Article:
I’d say I’m not surprised that we ended up with a hung parliament given the disgraceful campaign we just had, but I’d be lying; the truth was I was expecting more would be swayed by Abbott’s message and we would end up with a coalition of dithering in power, but instead we’ve been given a result that could be the start of a shift in Australian politics.
That of course is the emergence of the Greens as a solid force. With 11% of the primary vote, most of it stolen from Labor no doubt, the Greens have shown themselves to be adept at getting a clear message out: this is our policy, and this is why you should vote for us. Sticking to principles is something that the electorate has clearly endorsed here.
Third parties in the Senate have come and gone before – the Democrats after all had 9 senators just a decade ago, and three elections later disappeared off the map. What gives some hope here however is that the Greens have managed to take a seat in the House of Reps, something the Dems never managed to do.
You could argue that the Greens are but a fifth column for Labor, but clearly what happened in this election was that Labor thought they could get away with shifting rightwards to the centre and could rely on Greens preferences from the left they’ve abandoned to get them over the line. In a few key electorates, this hasn’t happened.
Melbourne, obviously, was the big one, and without a conclusive primary vote Labor was screwed. Two of the seats still potentially up in the air, Denison in Tasmania and Lindsay in Western Sydney, don’t have Greens preferences flowing to Labor and the net result may be a loss of these seats, or a severe cutback of the margin. Labor have been dumped by part of their ideological core because of their lack of principles in attempting to retain power.
The point to be made here is that the previous status quo in Australian politics was unusual by global standards – two major parties (never mind the Nats, who haven’t had an independent voice in years) alone dominating the executive branch of government is rare, with fluid coalitions far more the order of the day and perhaps even could be considered more democratic.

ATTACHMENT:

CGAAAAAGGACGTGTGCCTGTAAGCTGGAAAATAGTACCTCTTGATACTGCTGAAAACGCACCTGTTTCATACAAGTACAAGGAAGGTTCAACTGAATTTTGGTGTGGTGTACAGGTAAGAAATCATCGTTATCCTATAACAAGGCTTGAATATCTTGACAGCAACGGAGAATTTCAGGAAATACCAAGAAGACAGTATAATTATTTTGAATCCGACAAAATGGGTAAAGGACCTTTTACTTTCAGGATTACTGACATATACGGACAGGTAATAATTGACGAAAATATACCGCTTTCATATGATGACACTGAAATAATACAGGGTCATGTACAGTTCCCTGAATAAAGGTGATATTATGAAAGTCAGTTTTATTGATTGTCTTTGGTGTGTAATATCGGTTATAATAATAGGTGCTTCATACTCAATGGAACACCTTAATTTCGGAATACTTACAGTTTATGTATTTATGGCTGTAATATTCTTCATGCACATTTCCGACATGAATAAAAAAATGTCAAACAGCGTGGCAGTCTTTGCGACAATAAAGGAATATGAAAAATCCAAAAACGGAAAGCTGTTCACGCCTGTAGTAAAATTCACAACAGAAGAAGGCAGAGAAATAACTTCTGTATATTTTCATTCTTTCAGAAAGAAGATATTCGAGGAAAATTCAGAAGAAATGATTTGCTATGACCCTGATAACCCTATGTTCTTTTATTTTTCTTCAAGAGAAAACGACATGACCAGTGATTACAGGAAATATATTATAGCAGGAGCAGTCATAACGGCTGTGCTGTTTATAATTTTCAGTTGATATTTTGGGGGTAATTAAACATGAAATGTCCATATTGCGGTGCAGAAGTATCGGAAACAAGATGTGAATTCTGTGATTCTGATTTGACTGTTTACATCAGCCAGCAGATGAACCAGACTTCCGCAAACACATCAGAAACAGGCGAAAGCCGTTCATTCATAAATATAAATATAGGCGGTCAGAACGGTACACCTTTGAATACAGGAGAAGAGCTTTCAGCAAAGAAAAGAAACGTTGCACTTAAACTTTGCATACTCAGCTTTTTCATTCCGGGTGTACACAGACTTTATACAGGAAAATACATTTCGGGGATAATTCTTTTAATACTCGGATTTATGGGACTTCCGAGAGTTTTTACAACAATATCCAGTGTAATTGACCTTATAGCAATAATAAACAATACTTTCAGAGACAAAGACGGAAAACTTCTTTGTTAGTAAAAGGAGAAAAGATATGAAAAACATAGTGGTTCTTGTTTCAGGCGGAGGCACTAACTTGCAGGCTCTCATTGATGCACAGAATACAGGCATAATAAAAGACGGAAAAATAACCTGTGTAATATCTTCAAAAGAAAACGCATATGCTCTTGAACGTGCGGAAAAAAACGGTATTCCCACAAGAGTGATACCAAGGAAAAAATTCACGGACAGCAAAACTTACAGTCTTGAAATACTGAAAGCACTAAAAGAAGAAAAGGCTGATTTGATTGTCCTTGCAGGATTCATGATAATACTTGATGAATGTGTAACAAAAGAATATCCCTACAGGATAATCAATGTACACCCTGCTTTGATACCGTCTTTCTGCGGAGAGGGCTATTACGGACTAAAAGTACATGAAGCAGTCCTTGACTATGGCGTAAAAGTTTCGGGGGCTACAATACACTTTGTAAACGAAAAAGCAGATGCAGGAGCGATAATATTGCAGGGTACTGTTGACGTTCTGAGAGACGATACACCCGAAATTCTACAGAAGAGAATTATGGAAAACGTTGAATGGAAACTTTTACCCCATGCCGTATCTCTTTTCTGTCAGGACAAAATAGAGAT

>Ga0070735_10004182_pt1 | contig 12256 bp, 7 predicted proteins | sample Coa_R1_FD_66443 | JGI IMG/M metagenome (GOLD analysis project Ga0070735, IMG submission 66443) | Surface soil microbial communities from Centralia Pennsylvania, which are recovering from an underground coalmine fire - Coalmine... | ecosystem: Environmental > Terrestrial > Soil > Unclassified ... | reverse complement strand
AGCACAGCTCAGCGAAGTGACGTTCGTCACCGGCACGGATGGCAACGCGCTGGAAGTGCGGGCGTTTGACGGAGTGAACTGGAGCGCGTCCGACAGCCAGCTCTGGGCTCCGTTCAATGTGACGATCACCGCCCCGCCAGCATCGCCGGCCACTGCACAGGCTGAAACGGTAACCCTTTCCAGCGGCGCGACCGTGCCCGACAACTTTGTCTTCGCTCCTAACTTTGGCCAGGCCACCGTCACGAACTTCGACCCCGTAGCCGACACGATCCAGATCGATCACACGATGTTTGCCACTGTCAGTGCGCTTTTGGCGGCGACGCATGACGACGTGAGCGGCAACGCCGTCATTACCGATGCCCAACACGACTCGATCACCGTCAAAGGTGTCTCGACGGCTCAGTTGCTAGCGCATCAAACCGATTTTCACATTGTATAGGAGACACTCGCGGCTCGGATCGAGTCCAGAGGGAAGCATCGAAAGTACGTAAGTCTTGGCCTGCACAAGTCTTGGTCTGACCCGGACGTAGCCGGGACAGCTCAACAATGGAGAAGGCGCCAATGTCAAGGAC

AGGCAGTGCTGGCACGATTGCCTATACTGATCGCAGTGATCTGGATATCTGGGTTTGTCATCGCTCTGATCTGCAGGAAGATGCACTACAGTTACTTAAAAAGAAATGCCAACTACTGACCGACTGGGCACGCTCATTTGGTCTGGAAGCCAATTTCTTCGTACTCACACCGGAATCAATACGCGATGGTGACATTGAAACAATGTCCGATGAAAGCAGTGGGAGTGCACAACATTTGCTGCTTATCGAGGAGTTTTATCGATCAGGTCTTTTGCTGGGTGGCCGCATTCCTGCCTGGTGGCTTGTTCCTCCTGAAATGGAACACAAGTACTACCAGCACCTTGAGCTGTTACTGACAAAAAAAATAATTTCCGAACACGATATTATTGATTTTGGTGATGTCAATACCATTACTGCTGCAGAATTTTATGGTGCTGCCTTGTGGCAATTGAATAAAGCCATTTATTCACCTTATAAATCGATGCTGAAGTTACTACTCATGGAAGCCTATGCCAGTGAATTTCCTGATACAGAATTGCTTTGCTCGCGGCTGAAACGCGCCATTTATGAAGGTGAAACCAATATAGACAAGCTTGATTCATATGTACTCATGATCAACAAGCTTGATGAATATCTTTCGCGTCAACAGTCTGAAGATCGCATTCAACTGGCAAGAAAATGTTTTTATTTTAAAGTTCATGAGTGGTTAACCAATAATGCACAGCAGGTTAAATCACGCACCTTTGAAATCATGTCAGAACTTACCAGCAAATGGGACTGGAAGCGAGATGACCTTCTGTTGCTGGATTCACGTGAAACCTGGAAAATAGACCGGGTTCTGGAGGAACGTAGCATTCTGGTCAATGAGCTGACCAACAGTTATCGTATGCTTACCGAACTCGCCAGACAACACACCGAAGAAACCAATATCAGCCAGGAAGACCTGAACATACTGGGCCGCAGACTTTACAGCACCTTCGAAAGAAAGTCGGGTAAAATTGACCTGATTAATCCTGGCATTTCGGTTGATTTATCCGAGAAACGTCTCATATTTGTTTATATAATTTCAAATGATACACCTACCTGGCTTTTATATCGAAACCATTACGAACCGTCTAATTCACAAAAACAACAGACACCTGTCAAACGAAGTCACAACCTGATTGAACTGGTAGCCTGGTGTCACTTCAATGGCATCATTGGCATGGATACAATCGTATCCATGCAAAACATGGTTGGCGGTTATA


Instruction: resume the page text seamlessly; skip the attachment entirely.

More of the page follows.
However, that is not to say government determined by a small number of independents is automatically a good thing. The temptation for pork barrelling is great, both for the parties to buy them off and for the independents to demonstrate a return for the electorate, but I think in this case we’re lucky in that the key people are men of principle and intelligence.
Windsor, Katter and Oakeshott appeared simultaneously on the 7.30 Report last night, and performed admirably. Windsor showed gravitas and experience, Katter passion for the people he represents and an independent mind, and Oakeshott an idealism for improved parliamentary process combined with a pragmatism for getting the job done. All three emphasised stable government and the need to avoid a quick re-run of the election (some suggest because there’s only so much campaign funds available to these independents).
Labor’s situation is such that it can afford to breathe a little easier in all this. The Greens MP has indicated that he would prefer to work with them, which gives them one more seat by proxy. If the result in Hasluck falls Labour’s way, that leaves Labor as the only credible side able to form government. Denison may yet fall to Wilkie, and his politics are unknowable – a former Liberal party member, a whistleblower on the Iraq war against Howard, a former Greens member and now standing as an independent. You’d suggest he’s shifted left-wards, but it’s by no means guaranteed.
The independents in the country have made a point about the NBN being favoured, which has me hopeful, as much of Abbott’s economic case is dependent on dropping that to pay for other policies. I personally hope Labor gets over the line on the back of this alone, but the compromises that occur on the way will be fascinating to watch for.